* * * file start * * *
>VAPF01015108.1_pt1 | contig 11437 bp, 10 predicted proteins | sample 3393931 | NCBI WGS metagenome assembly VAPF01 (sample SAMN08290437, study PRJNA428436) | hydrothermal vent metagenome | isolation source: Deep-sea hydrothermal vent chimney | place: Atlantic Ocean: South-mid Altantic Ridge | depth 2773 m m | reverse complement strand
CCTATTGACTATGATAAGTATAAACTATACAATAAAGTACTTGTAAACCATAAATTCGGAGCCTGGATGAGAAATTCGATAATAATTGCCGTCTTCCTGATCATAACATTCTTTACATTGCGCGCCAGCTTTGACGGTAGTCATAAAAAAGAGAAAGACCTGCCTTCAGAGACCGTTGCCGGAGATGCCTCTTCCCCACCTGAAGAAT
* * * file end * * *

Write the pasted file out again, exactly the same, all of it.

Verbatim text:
>VAPF01015108.1_pt1 | contig 11437 bp, 10 predicted proteins | sample 3393931 | NCBI WGS metagenome assembly VAPF01 (sample SAMN08290437, study PRJNA428436) | hydrothermal vent metagenome | isolation source: Deep-sea hydrothermal vent chimney | place: Atlantic Ocean: South-mid Altantic Ridge | depth 2773 m m | reverse complement strand
CCTATTGACTATGATAAGTATAAACTATACAATAAAGTACTTGTAAACCATAAATTCGGAGCCTGGATGAGAAATTCGATAATAATTGCCGTCTTCCTGATCATAACATTCTTTACATTGCGCGCCAGCTTTGACGGTAGTCATAAAAAAGAGAAAGACCTGCCTTCAGAGACCGTTGCCGGAGATGCCTCTTCCCCACCTGAAGAAT